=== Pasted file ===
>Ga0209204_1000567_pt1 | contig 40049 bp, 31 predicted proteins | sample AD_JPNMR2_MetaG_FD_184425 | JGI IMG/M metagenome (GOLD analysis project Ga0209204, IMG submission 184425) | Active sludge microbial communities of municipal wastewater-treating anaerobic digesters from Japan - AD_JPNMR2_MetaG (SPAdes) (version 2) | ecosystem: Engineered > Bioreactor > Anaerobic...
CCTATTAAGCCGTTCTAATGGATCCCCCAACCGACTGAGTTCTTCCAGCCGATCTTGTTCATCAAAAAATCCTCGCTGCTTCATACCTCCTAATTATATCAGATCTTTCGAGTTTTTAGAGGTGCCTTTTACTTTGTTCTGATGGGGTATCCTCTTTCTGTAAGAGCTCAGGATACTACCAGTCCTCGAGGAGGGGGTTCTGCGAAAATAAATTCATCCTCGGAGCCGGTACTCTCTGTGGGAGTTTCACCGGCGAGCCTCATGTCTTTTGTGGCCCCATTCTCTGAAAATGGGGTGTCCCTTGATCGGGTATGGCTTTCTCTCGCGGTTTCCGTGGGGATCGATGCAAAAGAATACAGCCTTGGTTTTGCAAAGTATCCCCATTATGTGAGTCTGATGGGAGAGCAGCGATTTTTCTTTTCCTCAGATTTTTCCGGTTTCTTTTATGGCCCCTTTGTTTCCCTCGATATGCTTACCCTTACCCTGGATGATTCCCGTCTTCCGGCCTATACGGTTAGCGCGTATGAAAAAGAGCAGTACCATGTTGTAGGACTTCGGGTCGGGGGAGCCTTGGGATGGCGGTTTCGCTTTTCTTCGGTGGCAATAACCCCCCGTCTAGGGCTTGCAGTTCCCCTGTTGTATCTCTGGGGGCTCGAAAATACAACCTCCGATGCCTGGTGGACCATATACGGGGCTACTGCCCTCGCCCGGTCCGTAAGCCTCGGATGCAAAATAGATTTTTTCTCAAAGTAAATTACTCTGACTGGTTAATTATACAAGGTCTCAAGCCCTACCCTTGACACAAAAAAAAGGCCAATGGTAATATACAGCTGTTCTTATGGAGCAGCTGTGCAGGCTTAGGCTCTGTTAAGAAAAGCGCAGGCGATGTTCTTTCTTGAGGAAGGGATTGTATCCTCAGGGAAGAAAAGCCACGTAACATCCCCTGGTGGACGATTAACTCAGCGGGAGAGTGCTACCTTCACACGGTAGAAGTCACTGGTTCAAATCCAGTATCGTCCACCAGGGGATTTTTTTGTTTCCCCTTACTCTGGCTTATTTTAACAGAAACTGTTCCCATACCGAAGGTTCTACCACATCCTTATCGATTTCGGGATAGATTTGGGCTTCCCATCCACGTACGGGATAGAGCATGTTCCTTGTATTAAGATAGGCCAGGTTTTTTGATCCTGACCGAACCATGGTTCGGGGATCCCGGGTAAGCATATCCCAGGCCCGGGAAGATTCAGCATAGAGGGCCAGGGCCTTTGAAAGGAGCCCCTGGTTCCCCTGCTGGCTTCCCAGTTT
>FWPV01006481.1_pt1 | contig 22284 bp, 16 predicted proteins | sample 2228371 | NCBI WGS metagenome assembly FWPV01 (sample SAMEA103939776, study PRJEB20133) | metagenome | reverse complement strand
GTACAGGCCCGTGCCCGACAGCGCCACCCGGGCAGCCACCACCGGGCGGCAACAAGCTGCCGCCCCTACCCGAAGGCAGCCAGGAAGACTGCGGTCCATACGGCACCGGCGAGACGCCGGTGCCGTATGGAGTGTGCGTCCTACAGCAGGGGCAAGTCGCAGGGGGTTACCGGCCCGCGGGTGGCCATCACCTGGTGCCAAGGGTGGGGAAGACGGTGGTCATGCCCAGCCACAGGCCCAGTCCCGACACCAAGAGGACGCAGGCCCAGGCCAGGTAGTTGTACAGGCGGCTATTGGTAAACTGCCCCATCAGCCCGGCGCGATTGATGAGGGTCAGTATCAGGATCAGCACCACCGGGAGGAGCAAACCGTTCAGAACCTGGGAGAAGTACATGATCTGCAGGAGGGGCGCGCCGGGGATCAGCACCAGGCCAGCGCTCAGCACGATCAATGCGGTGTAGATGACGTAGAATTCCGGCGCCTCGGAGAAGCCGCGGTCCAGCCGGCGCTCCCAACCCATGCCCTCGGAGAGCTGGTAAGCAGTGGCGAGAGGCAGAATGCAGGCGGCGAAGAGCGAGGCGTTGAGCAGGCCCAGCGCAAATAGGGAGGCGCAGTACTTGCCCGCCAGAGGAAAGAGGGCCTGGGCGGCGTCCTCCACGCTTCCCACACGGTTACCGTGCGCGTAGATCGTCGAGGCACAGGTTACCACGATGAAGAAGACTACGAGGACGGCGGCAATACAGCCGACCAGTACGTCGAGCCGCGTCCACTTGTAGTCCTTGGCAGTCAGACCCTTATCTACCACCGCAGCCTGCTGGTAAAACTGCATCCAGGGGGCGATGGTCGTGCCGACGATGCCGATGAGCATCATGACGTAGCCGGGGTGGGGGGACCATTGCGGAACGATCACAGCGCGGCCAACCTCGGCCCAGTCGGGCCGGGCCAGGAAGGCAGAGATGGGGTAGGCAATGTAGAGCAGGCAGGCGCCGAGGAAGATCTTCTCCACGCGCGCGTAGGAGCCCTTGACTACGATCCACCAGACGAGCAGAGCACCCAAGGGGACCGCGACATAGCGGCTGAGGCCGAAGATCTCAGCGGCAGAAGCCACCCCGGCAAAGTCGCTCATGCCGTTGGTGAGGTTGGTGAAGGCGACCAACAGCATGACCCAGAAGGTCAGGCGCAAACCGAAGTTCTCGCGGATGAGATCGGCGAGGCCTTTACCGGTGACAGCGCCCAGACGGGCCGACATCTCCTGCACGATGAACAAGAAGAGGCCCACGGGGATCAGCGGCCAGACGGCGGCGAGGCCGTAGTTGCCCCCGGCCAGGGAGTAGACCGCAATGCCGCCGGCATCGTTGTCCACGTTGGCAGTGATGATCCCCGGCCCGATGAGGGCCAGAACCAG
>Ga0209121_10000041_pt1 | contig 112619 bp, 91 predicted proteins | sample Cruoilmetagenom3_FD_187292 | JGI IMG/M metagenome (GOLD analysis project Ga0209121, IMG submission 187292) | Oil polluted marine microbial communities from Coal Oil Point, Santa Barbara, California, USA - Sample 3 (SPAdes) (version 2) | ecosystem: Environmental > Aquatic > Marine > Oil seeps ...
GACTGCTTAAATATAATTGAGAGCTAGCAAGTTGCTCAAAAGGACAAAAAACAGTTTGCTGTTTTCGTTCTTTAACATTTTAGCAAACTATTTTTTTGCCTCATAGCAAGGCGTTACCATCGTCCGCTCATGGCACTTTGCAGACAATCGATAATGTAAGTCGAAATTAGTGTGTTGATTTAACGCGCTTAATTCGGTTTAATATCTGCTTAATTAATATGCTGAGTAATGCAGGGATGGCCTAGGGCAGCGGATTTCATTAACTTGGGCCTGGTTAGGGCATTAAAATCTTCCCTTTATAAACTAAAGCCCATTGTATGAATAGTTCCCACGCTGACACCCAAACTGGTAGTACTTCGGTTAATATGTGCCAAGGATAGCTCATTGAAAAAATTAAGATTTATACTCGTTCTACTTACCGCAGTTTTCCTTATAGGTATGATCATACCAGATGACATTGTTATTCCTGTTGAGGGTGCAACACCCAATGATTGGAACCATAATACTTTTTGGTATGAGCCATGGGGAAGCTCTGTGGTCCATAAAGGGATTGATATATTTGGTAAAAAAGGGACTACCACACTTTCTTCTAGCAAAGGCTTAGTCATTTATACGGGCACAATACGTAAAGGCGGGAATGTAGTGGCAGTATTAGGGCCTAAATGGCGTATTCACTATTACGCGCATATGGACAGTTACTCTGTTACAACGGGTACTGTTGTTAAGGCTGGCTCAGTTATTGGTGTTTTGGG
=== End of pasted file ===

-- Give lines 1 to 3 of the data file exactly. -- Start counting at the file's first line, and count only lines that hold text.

>Ga0209204_1000567_pt1 | contig 40049 bp, 31 predicted proteins | sample AD_JPNMR2_MetaG_FD_184425 | JGI IMG/M metagenome (GOLD analysis project Ga0209204, IMG submission 184425) | Active sludge microbial communities of municipal wastewater-treating anaerobic digesters from Japan - AD_JPNMR2_MetaG (SPAdes) (version 2) | ecosystem: Engineered > Bioreactor > Anaerobic...
CCTATTAAGCCGTTCTAATGGATCCCCCAACCGACTGAGTTCTTCCAGCCGATCTTGTTCATCAAAAAATCCTCGCTGCTTCATACCTCCTAATTATATCAGATCTTTCGAGTTTTTAGAGGTGCCTTTTACTTTGTTCTGATGGGGTATCCTCTTTCTGTAAGAGCTCAGGATACTACCAGTCCTCGAGGAGGGGGTTCTGCGAAAATAAATTCATCCTCGGAGCCGGTACTCTCTGTGGGAGTTTCACCGGCGAGCCTCATGTCTTTTGTGGCCCCATTCTCTGAAAATGGGGTGTCCCTTGATCGGGTATGGCTTTCTCTCGCGGTTTCCGTGGGGATCGATGCAAAAGAATACAGCCTTGGTTTTGCAAAGTATCCCCATTATGTGAGTCTGATGGGAGAGCAGCGATTTTTCTTTTCCTCAGATTTTTCCGGTTTCTTTTATGGCCCCTTTGTTTCCCTCGATATGCTTACCCTTACCCTGGATGATTCCCGTCTTCCGGCCTATACGGTTAGCGCGTATGAAAAAGAGCAGTACCATGTTGTAGGACTTCGGGTCGGGGGAGCCTTGGGATGGCGGTTTCGCTTTTCTTCGGTGGCAATAACCCCCCGTCTAGGGCTTGCAGTTCCCCTGTTGTATCTCTGGGGGCTCGAAAATACAACCTCCGATGCCTGGTGGACCATATACGGGGCTACTGCCCTCGCCCGGTCCGTAAGCCTCGGATGCAAAATAGATTTTTTCTCAAAGTAAATTACTCTGACTGGTTAATTATACAAGGTCTCAAGCCCTACCCTTGACACAAAAAAAAGGCCAATGGTAATATACAGCTGTTCTTATGGAGCAGCTGTGCAGGCTTAGGCTCTGTTAAGAAAAGCGCAGGCGATGTTCTTTCTTGAGGAAGGGATTGTATCCTCAGGGAAGAAAAGCCACGTAACATCCCCTGGTGGACGATTAACTCAGCGGGAGAGTGCTACCTTCACACGGTAGAAGTCACTGGTTCAAATCCAGTATCGTCCACCAGGGGATTTTTTTGTTTCCCCTTACTCTGGCTTATTTTAACAGAAACTGTTCCCATACCGAAGGTTCTACCACATCCTTATCGATTTCGGGATAGATTTGGGCTTCCCATCCACGTACGGGATAGAGCATGTTCCTTGTATTAAGATAGGCCAGGTTTTTTGATCCTGACCGAACCATGGTTCGGGGATCCCGGGTAAGCATATCCCAGGCCCGGGAAGATTCAGCATAGAGGGCCAGGGCCTTTGAAAGGAGCCCCTGGTTCCCCTGCTGGCTTCCCAGTTT
>FWPV01006481.1_pt1 | contig 22284 bp, 16 predicted proteins | sample 2228371 | NCBI WGS metagenome assembly FWPV01 (sample SAMEA103939776, study PRJEB20133) | metagenome | reverse complement strand